Acute laminitis refers to the first few days of a laminitis episode during which clinical signs are observed. Laminitis is a painful condition that causes damage to the hoof laminae, which anchor the coffin bone to the hoof wall.

During the acute phase, horses typically display signs of pain including a “rocked back” stance, a stiff gait, or a reluctance to move. The hooves may feel hot with a stronger digital pulse.

Left untreated, acute laminitis can cause life-threatening debilitation or lead to euthanasia. However, with prompt and aggressive treatment, most horses recover from the condition and return to soundness within two months. [1]

There are multiple and interrelated factors involved in the development of acute laminitis. Factors currently being investigated include inflammation, enzyme activation, insulin resistance, vascular endothelial dysfunction, and excessive weight-bearing on the hoof due to a severe lameness in the opposite limb.

Treatment for laminitis focuses on nutritional and medical management. Types of treatments include cryotherapy, anti-inflammatory therapy, pain management, and biomechanical interventions. The single most important part of treatment is to identify and remove the cause.

What is Acute Laminitis?

Laminitis affects the epidermal (insensitive) and dermal (sensitive) laminae of the equine hooves. It can occur in one or more hooves but is most common in the front hooves.

Laminitis can affect adult horses and ponies of any breed or age. However, horses with systemic illness or underlying endocrine diseases, including pituitary pars intermedia dysfunction (PPID) and equine metabolic syndrome (EMS), have an increased risk of this condition. [2]

The acute phase of laminitis involves the onset of clinical signs including pain, heat, and increased digital pulse. This phase can progress to the point that the coffin bone becomes displaced within the hoof capsule, known as founder.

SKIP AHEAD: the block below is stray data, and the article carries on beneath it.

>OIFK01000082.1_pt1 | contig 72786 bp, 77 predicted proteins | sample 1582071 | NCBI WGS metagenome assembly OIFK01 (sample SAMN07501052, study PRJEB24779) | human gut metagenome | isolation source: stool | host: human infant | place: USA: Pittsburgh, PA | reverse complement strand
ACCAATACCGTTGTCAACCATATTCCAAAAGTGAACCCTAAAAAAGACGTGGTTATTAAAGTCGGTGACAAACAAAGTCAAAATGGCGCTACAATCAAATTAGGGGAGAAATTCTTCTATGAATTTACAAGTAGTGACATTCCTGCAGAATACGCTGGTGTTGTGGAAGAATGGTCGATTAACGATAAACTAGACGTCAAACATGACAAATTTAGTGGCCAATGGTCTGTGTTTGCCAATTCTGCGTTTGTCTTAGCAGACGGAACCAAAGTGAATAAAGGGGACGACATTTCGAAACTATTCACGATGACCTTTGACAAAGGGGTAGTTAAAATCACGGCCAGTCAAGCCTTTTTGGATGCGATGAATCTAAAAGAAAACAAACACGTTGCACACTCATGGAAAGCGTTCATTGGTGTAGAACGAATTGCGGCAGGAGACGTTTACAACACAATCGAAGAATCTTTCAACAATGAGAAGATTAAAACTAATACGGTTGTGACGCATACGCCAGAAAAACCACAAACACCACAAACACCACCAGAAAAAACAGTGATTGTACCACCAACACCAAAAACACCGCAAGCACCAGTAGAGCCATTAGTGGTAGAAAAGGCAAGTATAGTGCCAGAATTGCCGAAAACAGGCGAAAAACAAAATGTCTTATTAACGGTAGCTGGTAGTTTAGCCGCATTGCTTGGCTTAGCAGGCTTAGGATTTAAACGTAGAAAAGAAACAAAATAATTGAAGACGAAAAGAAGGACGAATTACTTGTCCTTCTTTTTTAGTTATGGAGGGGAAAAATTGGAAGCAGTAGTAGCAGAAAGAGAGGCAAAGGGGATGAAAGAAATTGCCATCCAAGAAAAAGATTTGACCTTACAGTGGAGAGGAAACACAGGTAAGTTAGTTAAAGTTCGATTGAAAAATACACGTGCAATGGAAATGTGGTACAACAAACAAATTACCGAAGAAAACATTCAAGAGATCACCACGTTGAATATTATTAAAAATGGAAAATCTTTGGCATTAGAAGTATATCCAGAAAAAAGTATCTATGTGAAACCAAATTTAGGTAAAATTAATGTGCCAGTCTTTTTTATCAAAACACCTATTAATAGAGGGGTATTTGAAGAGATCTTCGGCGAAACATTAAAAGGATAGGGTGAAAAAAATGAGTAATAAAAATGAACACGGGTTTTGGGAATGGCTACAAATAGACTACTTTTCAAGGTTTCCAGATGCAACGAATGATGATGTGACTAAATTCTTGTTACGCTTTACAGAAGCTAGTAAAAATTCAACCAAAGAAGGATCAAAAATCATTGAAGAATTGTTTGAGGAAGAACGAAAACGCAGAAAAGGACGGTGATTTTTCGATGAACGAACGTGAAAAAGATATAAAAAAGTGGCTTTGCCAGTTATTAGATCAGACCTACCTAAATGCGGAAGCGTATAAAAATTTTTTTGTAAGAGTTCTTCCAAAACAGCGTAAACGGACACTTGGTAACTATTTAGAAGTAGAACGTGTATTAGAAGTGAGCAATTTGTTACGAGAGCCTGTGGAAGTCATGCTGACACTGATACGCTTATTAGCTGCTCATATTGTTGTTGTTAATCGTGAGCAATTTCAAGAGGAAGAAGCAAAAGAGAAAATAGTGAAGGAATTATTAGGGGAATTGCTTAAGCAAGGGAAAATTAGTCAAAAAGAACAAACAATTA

Laminitis can become a chronic condition for some horses. Once a horse has had a bout of acute laminitis, they have an increased risk of future recurrence. [24]


Healthy vs. Laminitic Horse Hoof | Mad Barn CanadaIllustration:


Phases of Laminitis

There are five phases of laminitis recognized by veterinarians. These phases include the developmental phase, acute phase, subacute phase, chronic phase and refractory phase.

Developmental phase: The horse is exposed to one or more predisposing factors that trigger laminar separation in the hoof but with no outwardly visible signs of pain. This phase can last for anywhere from 8 to 60 hours depending on the triggering factor. [20]

Acute phase: The horse displays clinical signs of pain or lameness, along with a bounding digital pulse and heat in the hooves. This phase lasts between 24 to 72 hours and may conclude with the coffin bone rotating and sinking in the hoof, known as digital collapse. [20]

Subacute phase: If there is no evidence of coffin bone rotation or digital collapse after 72 hours of the acute phase, the horse is considered to progress to the subacute phase of laminitis. During this phase, the horse experiences less severe clinical signs and the hoof begins to recover. [20]

Chronic phase: When the coffin bone rotates and sinks (displacement of the distal phalanx), the horse progresses to the chronic phase of laminitis. This phase can last for a few months or it can last for the remainder of the horse’s life. Clinical symptoms may resolve during this period, or the horse may remain lame and continue to experience ongoing pain. [20]

Refractory phase: In some cases, the horse does not respond to conventional laminitis treatment within 7-10 days after the onset of the acute phase. These horses may have extensive damage to the laminae and severe pain. They may require surgical treatment and may never return to soundness. [20][21]

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